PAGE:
White Pants VS Dyed Pants

This may be a topic that will make a few guys squirm in their chair, but as you know I do not shy away from such topics.

If you didn’t know when a female human being reaches a certain age they begin menstruation. Part of this process is the sluffing off of a blood rich lining of the uterus which we call “a period.” This is completely normal and natural. Periods are often accompanied by cramping, bloating, and physical pain in many women, while in others these symptoms are less problematic.

During their period many women refrain from attending karate classes. Sometimes this is due to the above mentioned cramping, bloating, and pain. Other times it is simply due to fear that this blood rich mixture will soak through the Zubon (pants) of their Karate-gi. Especially during activities like stretching and kicking. I have even witnessed this happen first hand at a Judo tournament, where the match was postponed until the competitor had time to go clean up and switch out her pants. I have also witnessed this first hand as a middle school teacher. It is generally embarrassing for the young ladies involved.

As such many martial arts schools have started allowing dyed pants. When I was coming up through the ranks in Youn Wha Ryu we used white uniforms up till our equivalent of 2nd Kyu, then black uniforms starting at 1st Kyu. As a young man I remember how many women gave a sigh of relief when they were permitted to wear black. Even when I trained in the Shorinkan they utilized white and black karate-gi in a similar fashion, and again many women expressed a feeling of relief when they were permitted to wear black pants.

Image from Horror Shop

Now when it comes to the history, the wearing of dyed uniforms to hide blood stains is something that is very common in Kobudo circles already. But in karate there seems to he some resistance to this idea. Why?

1. Dogmatic views of Tradition.

2. Esoteric views of Purity.

Let’s address both.

When it comes to tradition we have to understand that the idea of a set uniform for training is actually a modern concept, that went through several changes since its inception. The idea was originally introduced at a 1906 meeting of the Dai Nippon Butoku Kai, but it was actually intended to be a Competition uniform, and the task of creating such a uniform was given to Jigo Kano of the Kodokan. His original competition uniform was non-bleached cotton.

Photo From 1906 Meeting.

Now we get to our first changes:

1. Instead of only utilizing this uniform for mixed style competition, Kano began requiring it to be worn as a training uniform within the Kodokan.

2. He noticed that many of the young men were neglecting to wash their uniform between sessions and before said competitions. As such he began requiring the uniform to be bleached white. This was intended to stop the spread of bacterial infection, as well as encouraging the young men to wash their uniform more often.

3. The type of obi originally used was a traditional Kaku Obi. The obi went through several changes of its own: The knot was swung around to the front. The way the knot was tied was modified. Eventually a core was added to stiffen and reinforce the obi.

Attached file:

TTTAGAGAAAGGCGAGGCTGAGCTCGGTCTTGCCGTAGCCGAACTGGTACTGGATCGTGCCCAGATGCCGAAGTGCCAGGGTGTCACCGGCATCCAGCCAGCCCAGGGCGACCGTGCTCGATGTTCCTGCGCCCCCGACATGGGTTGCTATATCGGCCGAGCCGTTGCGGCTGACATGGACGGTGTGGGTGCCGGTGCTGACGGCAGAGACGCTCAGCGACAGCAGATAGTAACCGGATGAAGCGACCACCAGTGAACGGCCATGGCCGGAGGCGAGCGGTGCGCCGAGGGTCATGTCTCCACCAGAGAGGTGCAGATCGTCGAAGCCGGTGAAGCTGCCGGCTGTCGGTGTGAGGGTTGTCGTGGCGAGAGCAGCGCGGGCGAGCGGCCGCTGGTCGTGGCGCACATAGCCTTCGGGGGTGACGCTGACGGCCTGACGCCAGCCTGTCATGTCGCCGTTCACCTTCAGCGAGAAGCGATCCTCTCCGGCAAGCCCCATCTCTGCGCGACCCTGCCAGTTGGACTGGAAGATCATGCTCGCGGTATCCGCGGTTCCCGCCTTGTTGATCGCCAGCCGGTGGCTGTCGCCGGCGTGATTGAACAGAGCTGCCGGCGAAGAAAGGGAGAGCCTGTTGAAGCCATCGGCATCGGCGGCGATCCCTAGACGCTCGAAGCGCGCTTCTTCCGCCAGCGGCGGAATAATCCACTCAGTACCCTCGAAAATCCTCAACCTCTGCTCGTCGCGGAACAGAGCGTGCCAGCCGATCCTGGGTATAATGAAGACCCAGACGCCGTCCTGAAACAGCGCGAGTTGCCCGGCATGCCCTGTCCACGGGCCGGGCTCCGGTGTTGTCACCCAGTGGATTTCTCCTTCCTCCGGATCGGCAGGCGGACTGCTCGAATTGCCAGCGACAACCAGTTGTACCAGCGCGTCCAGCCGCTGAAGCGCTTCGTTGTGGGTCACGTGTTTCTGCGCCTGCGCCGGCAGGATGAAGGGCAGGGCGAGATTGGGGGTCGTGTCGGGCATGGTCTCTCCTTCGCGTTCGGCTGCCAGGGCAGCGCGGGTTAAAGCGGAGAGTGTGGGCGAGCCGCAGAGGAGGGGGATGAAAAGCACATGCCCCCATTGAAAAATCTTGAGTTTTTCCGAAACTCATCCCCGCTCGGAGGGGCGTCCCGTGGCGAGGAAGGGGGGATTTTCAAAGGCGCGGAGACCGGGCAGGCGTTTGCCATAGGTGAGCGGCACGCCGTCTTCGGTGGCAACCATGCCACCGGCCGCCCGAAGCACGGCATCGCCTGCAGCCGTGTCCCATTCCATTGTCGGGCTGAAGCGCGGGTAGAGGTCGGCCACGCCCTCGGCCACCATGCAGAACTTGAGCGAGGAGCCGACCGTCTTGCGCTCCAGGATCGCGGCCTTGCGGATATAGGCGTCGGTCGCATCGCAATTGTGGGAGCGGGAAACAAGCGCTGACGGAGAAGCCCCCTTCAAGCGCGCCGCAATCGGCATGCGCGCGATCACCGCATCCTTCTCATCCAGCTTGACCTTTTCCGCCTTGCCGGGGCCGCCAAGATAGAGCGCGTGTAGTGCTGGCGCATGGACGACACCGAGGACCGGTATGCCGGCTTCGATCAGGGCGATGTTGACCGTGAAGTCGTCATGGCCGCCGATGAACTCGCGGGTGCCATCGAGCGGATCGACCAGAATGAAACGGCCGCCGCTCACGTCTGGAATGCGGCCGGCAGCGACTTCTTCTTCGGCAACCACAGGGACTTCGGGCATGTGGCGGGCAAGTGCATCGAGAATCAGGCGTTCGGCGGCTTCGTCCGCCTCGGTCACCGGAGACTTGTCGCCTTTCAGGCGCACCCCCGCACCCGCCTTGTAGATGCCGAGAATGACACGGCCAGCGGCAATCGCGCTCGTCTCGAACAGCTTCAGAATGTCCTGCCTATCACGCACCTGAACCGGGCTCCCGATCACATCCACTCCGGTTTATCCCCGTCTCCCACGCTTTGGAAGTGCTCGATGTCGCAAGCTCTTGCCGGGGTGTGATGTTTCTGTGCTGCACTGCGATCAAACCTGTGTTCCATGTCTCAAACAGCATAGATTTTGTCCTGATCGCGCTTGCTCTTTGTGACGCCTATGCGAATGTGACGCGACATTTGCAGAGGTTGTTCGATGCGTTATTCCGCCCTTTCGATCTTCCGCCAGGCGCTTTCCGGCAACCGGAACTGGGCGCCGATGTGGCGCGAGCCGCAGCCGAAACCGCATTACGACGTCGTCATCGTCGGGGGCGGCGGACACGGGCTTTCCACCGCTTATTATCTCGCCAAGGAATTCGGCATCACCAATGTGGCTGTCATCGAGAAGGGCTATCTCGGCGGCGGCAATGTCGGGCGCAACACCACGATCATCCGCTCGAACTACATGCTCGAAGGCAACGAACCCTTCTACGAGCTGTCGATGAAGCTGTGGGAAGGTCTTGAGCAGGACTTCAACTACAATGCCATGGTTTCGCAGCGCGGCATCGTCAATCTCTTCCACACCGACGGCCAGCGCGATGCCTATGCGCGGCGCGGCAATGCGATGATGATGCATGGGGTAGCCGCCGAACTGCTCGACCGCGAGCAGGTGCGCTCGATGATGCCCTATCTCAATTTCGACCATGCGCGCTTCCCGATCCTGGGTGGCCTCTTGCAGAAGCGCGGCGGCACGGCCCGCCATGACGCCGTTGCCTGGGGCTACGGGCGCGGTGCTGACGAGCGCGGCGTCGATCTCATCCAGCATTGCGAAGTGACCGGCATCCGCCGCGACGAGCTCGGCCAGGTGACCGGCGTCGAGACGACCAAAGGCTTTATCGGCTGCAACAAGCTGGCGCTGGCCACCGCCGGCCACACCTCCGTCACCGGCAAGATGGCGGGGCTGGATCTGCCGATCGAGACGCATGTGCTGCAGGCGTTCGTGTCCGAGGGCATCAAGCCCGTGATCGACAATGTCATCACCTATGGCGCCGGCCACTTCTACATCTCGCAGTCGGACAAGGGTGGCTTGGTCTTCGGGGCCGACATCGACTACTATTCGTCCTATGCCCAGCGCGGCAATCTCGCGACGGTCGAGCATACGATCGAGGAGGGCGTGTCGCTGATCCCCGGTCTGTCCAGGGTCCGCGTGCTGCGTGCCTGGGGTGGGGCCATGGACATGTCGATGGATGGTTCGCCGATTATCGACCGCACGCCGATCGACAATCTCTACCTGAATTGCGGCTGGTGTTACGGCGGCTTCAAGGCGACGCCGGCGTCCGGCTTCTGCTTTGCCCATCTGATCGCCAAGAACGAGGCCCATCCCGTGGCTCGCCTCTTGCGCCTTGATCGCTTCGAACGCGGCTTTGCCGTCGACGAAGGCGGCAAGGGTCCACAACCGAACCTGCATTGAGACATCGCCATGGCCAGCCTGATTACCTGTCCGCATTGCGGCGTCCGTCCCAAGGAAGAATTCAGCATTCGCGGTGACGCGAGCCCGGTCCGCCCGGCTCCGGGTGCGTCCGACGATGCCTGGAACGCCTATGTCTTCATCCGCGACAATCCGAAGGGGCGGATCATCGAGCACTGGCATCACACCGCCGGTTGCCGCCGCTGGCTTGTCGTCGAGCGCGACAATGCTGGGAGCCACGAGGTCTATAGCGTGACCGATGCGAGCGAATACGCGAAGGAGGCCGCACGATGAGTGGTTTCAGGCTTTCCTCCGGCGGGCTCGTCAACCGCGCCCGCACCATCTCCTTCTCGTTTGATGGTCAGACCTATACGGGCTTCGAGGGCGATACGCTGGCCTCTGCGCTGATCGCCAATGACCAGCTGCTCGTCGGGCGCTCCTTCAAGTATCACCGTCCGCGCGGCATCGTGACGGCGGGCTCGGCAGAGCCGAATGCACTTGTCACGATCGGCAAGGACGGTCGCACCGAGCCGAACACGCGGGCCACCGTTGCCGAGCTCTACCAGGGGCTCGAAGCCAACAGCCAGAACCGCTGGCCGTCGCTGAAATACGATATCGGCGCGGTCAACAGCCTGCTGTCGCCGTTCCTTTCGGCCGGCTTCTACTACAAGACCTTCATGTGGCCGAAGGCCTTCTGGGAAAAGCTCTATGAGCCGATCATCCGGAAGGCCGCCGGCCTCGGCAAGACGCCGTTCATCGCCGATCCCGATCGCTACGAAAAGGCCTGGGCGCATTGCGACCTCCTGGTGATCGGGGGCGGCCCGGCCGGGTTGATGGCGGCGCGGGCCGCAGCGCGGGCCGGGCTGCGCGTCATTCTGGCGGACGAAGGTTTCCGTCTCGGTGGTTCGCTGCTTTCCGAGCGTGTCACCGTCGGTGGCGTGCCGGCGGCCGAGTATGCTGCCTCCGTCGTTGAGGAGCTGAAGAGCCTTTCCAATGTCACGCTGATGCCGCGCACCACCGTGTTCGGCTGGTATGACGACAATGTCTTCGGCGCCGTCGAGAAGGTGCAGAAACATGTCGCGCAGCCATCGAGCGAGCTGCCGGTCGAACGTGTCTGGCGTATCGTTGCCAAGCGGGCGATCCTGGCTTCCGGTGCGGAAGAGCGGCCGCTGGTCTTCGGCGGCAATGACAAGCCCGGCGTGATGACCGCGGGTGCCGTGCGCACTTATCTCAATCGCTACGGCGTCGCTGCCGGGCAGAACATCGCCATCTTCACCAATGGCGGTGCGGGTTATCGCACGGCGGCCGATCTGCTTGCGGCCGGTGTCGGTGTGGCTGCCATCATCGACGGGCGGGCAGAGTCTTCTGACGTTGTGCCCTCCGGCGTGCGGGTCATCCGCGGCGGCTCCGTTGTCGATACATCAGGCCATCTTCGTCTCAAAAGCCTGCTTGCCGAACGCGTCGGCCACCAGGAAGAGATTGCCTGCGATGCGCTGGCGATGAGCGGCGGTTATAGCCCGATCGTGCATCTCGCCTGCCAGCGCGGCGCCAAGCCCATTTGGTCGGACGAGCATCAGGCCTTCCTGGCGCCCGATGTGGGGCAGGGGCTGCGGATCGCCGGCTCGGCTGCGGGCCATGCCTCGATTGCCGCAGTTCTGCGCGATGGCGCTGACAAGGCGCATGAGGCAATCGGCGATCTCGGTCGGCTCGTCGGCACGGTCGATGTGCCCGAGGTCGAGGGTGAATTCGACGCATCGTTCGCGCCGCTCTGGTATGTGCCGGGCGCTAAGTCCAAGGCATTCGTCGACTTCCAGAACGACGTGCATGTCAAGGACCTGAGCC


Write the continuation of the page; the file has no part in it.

4. When the idea was introduced to Karate the material the uniforms were made out of also changed. Instead of a reinforced weave still common in Judogi and Kendo-gi, the Karate-gi utilized a duck cloth/ canvas material.

When it comes to the esoteric concept of Purity we have to understand a little bit about Japanese culture and linguistics, as this concept is getting Lost In Translation.

If you ever go to a Buddhist or Shinto temple in Japan, chances are the first thing you’ll notice other people doing upon entering is rinsing their hands and mouths at a fountain, upon entering the sacred grounds. Why? Purification? Yes… and no! This is called “Chōzu” which is short for, “Chōzu o tsukau” (手水を使う). Water for washing the face and hands.

Image from Japan Guide.

Japanese are generally very hygienic people, Japanese scholars found out long ago that washing the hands and rinsing out the mouth was a good way to prevent the spread of illnesses in public places, like temples. As such most Japanese words that means Pure also mean, Hygienic and Clean. Such words don’t just describe cleaning your hands and mouths at temples. They also describe the hygienic practices used in hospitals, schools, gyms, etc. You know, places where bleach water happen to be used as cleaning agents…

Now back to blood!

With modern clothes washing technology the use of bleach isn’t needed to maintain sanitary clothing. We put our clothes in the Laundry Machine, make sure to add the correct amount of detergent, and depending on if the clothes will shrink we either throw them in the Drier or hang dry them. Hang drying still being the preferred method in Japan, where space is a commodity and most homes don’t have a Drier.

As such continuing to require bleached white pants is actually an outdated and dogmatic practice. And in my not-so-humble opinion, women (and lets face it, messy children) should not be forced to wear white.

Elizabeth Fox and I laughing over a Bloody Nose.

Published by mattskaratecorner

A martial arts student and instructor. A school teacher and researcher. A curmudgeon with a lot on his mind.

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